LING-402 Forensic Linguistics
Spring for 2017-2018

This course provides students with an overview of the broad field of Forensic

Linguistics – namely, linguistic science applied in legal settings. Topics covered

include the language of police and suspects (e.g. the language of ‘consensual’

searches, interrogations, confessions, advising of/requesting right to counsel);

language crimes (e.g. solicitation, conspiracy, bribery, threats, perjury, plagiarism);

and linguistics as evidence (e.g. identifying anonymous authors of documents

associated with criminal activity, identifying anonymous voices). We will also

discuss the status of linguistic evidence in court and how best to disseminate

relevant knowledge about linguistics to law enforcement practitioners, judges,

lawyers, juries, etc. The course will incorporate lecture, class discussion,

demonstrations and exercises pertaining to language crimes and linguistic evidence,

and presentations by practitioners in the field. Students will conduct a term

research project and present their results in (1) a final paper suitable for

presentation at a professional linguistics or forensic linguistics conference or

publication in an appropriate academic journal, and (2) a final presentation to be

presented at the end of the term. Students will also be expected to participate

actively in class and complete all in-class exercises.
Credits: 3
Prerequisites: For upperclass undergrads and graduate students, with a strongly recommended prereq of Introduction to Language (LING 001) for undergraduates; helpful prereq. of an undergrad. Sociolinguistics course

Sections:

LING-402-01 Language and Law
Spring for 2017-2018
Faculty:
Lawyers, and particularly judges, spend most of their professional lives reading legal texts: constitutional provisions; statutes; and judicial opinions. Unfortunately, lawyers, and particularly judges, have little or no training in linguistic theory or discourse analysis. In this seminar, we will look at the current approaches that lawyers and judges use to interpret legal texts. Specifically, we will look critically at what is called “textualism,” the approach most closely associated with Justice Scalia on the U.S. Supreme Court. In its strongest form, textualism assumes that sentences have meanings that do not require reference to their context. The goal in interpretation is to find the meaning of the “plain words” without reference to outside texts. This approach is quite different from the approaches to discourse analysis that have gained currency in linguistics. Specifically, we will compare the textualist approach to that used by Bakhtin, which assumes the inherent heteroglossia of all texts and dismiss monoglossic approaches to interpretation of texts. In addition, we will investigate the utility of the concept of intertextuality in the interpretation of legal texts. Readings will include primary legal texts, textualist legal scholarship, and works in discourse analysis. Students will be responsible for weekly readings and at least one class presentation related to the topic of their seminar papers.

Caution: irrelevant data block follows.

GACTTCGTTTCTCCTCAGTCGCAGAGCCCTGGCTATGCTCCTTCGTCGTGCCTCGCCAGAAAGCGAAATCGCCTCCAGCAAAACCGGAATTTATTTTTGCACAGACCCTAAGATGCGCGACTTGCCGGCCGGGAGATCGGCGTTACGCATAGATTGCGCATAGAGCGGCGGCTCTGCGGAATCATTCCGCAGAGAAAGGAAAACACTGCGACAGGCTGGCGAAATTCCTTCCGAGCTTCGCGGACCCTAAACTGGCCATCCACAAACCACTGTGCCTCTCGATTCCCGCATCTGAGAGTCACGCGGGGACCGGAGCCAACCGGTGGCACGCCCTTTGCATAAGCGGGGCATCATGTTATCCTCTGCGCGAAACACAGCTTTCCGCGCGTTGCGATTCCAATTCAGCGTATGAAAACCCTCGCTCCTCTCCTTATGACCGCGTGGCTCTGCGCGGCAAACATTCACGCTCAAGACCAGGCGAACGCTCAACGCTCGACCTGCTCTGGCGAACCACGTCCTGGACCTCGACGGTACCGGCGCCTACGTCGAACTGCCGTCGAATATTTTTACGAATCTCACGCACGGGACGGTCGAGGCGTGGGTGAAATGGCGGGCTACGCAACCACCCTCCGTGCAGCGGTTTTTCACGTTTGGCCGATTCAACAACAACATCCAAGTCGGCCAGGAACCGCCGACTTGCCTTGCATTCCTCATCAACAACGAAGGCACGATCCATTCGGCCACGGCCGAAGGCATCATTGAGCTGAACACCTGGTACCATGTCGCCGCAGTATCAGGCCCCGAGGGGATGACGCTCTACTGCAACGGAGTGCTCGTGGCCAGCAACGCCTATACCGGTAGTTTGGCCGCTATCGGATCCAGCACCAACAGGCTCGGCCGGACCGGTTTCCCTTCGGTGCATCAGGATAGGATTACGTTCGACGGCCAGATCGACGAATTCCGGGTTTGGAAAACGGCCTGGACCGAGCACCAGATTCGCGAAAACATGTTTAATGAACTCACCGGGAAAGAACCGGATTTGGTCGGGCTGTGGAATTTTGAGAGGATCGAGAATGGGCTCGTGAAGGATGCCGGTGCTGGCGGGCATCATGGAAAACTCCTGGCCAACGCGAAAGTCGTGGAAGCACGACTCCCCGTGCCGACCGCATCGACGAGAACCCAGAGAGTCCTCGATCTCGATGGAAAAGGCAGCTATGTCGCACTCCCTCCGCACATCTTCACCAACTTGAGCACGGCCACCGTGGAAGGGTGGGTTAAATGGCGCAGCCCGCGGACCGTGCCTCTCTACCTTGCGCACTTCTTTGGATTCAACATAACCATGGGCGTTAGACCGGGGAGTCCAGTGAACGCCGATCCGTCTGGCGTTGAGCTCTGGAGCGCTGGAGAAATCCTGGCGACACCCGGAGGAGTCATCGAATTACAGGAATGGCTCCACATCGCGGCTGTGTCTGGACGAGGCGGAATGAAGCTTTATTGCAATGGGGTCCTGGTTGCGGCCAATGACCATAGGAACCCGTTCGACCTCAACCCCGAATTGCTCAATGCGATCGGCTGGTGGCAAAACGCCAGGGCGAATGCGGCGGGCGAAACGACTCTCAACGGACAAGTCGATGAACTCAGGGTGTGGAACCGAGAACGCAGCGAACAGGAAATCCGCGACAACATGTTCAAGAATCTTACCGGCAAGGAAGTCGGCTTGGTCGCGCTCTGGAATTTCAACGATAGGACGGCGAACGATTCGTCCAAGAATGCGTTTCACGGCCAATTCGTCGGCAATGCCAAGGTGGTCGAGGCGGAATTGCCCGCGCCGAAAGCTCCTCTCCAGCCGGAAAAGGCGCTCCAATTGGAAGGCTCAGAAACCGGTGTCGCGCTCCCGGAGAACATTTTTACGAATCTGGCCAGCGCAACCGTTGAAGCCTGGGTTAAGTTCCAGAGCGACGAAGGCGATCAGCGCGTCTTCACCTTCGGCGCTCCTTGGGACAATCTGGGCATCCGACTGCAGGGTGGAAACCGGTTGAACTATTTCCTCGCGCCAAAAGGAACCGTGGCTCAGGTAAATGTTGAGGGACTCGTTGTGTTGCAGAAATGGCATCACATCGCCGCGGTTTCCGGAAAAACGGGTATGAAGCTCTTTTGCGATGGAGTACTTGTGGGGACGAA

Credits: 3
Prerequisites: For upperclass undergrads and graduate students, with a strongly recommended prereq of Introduction to Language (LING 001) for undergraduates; helpful prereq. of an undergrad. Sociolinguistics course
More information
Look for this course in the schedule of classes.

The academic department web site for this program may provide other details about this course.